The History Of Military Uniforms From The 11th Century To The Present

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Huscarl, Battle of Hastings, 1066

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Mounted Knight, Siege of Jerusalem, 1244

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Fighting Archer, Battle of Agincourt, 1415

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Yorkist Man at Arms, Battle of Bosworth, 1485

In his series Soldiers’ Inventories, photographer Thomas Atkinson showcases the change in military kits of British soldiers over the course of 1,000 years, from 11th century to most recent days. His documentary starts with the Battle of Hastings in 1066 and spans throughout twelve other combats, including battle of Waterloo and the war of Afghanistan. The shift is riveting – from daggers to iPads carried alongside guns.

To gather his artifacts, Atkinson visited living history communities which use these collectives for battle re-enactments. His displays look like neatly organized puzzles and reminds of the established military order these soldiers faced every day. Atkinson says he would spend hours aligning the gear, starting with bigger pieces and filling in the empty spaces with smaller attributes.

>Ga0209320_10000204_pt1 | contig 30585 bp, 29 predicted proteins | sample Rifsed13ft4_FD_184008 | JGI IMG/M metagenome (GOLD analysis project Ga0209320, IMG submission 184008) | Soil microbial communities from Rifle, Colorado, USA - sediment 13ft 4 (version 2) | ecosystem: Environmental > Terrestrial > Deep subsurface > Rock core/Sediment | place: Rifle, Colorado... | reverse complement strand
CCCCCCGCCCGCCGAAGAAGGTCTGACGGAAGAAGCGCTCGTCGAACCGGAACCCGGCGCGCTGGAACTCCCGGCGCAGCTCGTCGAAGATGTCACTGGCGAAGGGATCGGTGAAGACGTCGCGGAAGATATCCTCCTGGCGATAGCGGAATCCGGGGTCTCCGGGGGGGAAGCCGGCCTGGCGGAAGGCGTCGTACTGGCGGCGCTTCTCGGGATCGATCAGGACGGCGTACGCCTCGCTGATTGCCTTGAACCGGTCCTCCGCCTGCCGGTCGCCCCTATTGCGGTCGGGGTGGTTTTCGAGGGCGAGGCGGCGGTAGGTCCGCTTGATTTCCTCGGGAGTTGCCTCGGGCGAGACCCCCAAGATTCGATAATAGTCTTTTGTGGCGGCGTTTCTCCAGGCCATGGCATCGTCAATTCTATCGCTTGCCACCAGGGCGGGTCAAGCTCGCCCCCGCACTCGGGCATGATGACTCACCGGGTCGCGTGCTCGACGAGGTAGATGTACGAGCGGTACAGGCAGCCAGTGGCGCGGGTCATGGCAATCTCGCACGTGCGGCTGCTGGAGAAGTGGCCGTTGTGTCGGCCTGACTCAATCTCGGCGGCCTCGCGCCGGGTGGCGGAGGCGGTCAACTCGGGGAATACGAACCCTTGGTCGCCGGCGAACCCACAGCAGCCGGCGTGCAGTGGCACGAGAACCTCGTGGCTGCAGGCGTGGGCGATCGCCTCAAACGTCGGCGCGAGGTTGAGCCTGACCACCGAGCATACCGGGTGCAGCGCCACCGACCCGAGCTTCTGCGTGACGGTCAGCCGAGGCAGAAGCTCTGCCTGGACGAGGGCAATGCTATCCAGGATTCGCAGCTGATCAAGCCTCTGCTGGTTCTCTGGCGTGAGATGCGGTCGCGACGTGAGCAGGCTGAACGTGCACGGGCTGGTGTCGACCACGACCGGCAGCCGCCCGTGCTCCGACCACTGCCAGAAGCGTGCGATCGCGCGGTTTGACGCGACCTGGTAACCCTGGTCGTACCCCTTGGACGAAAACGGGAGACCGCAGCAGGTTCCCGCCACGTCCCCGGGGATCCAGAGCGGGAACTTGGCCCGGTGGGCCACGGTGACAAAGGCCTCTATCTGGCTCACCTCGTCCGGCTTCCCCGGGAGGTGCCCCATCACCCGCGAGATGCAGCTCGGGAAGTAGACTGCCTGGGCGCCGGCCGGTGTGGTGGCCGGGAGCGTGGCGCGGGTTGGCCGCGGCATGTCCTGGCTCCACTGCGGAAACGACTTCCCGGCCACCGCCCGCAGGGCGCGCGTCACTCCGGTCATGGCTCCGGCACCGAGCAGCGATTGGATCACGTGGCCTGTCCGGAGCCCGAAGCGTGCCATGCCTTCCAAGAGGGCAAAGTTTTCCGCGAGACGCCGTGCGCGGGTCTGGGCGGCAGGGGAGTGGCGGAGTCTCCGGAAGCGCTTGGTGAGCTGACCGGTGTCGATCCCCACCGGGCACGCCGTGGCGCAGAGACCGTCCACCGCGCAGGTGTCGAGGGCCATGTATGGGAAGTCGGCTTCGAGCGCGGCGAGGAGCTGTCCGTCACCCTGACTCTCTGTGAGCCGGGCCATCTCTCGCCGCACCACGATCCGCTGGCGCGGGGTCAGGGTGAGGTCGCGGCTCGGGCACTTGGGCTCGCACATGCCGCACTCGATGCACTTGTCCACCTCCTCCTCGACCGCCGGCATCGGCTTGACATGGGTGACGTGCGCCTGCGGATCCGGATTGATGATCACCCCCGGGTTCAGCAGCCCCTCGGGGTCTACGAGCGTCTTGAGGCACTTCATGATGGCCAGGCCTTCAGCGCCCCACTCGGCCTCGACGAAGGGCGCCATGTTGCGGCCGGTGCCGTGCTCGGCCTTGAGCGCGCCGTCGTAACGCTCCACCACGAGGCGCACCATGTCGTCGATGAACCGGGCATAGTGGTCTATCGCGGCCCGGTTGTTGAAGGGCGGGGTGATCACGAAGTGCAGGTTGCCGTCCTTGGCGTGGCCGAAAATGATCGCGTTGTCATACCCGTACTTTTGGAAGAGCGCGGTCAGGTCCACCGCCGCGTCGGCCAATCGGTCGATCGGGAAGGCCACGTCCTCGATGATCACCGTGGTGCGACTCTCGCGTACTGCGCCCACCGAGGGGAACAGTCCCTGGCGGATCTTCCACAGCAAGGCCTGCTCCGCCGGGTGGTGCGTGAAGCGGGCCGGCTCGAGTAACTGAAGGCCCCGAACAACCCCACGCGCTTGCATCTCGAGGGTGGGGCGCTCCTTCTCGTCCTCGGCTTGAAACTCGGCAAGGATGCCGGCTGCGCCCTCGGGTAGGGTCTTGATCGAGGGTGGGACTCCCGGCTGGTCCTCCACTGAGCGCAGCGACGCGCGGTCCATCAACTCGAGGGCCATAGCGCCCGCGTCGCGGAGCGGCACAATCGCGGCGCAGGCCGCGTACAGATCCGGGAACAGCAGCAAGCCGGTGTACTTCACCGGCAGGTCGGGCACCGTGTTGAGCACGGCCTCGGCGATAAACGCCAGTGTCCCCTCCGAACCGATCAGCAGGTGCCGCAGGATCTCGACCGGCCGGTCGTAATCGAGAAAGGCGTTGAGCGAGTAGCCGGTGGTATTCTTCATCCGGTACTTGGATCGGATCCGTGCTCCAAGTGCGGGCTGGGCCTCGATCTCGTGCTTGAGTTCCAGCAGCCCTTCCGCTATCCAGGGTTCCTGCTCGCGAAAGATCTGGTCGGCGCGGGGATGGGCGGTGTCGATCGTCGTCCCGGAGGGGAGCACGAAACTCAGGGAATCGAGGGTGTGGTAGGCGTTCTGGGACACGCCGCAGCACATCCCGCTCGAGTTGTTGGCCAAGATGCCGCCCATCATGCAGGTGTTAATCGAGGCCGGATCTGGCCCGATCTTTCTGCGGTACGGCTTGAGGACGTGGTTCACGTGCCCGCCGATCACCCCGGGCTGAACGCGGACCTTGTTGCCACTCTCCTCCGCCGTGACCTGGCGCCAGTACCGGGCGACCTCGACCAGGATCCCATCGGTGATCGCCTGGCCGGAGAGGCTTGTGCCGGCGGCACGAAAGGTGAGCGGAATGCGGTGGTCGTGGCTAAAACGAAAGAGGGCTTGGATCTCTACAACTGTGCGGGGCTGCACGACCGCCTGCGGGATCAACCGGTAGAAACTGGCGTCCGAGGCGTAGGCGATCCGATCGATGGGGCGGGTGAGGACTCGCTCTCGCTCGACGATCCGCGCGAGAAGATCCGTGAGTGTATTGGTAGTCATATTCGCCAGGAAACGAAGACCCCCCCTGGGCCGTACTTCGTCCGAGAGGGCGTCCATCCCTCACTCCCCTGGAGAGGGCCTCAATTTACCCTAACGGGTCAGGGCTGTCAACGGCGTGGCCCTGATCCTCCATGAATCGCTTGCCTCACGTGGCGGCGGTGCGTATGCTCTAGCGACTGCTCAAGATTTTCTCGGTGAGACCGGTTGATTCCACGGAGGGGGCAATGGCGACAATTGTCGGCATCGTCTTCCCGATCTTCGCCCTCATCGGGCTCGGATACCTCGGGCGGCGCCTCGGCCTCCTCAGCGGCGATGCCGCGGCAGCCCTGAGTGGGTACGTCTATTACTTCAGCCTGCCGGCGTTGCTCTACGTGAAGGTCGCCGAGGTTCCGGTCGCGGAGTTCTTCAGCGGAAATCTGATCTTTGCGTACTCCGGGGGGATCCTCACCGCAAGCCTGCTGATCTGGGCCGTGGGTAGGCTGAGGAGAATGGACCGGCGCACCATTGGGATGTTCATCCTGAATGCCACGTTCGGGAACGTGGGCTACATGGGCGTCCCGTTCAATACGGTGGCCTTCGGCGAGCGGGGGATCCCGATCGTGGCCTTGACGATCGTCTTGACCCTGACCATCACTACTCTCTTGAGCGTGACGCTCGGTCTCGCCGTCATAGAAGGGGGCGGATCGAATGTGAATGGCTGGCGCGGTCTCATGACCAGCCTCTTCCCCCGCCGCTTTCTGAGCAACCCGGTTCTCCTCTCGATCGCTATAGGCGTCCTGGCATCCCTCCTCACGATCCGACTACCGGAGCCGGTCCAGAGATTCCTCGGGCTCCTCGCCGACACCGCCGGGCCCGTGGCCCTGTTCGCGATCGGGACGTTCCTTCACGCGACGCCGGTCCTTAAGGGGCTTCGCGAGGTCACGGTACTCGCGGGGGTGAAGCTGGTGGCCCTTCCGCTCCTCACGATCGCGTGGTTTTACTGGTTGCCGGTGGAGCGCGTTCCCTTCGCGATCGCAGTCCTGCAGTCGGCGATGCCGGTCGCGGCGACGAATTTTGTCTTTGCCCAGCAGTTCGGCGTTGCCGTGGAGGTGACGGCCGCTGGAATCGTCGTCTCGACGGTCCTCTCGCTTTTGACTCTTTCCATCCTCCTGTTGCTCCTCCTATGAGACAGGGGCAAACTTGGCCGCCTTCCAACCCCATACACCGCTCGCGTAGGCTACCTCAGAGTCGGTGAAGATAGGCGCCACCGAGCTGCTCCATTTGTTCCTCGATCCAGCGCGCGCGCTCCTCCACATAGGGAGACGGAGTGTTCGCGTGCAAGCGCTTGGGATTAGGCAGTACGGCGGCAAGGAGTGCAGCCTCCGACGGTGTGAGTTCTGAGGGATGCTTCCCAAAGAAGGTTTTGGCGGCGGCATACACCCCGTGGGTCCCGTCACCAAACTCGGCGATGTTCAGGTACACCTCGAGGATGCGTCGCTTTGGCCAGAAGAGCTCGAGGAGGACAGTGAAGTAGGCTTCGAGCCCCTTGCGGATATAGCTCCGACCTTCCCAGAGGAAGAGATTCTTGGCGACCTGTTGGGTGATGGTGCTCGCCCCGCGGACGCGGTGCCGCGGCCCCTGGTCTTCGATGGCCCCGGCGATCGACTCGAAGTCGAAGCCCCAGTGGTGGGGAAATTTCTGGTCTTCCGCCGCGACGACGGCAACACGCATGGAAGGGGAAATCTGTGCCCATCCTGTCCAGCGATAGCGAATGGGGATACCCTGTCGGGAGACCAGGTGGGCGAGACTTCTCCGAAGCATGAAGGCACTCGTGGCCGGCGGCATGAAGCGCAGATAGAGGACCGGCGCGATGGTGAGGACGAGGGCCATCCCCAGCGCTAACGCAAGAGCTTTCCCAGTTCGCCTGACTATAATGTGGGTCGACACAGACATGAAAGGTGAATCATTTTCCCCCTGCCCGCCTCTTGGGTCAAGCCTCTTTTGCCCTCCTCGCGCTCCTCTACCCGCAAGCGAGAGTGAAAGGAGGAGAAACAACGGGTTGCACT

“It’s a slow process, a bit like a game of Tetris – you place a few key items and then start to fill in the gaps. Sometimes you have to go backwards or start again because it isn’t working. I wanted to arrange objects in a way which would illustrate and give clues as to what they are – objects pertaining to food are grouped together, as are items which relate to the rifles and weaponry and so on,” Atkinson told DPreview.

Atkinson’s retrospective unfolds a great deal about the change in our warfare. First off: development in design which is best illustrated by the shift in armour: from colourful vibrantly colored vests, to camouflage. According to Atkinson, “the fact that certain objects recur is more fascinating than the ones that evolve“. Best examples of it being a spoon, helmet and something to kill the boredom with: from 16th century playing cards, to magazines and iPads. (via Wired)

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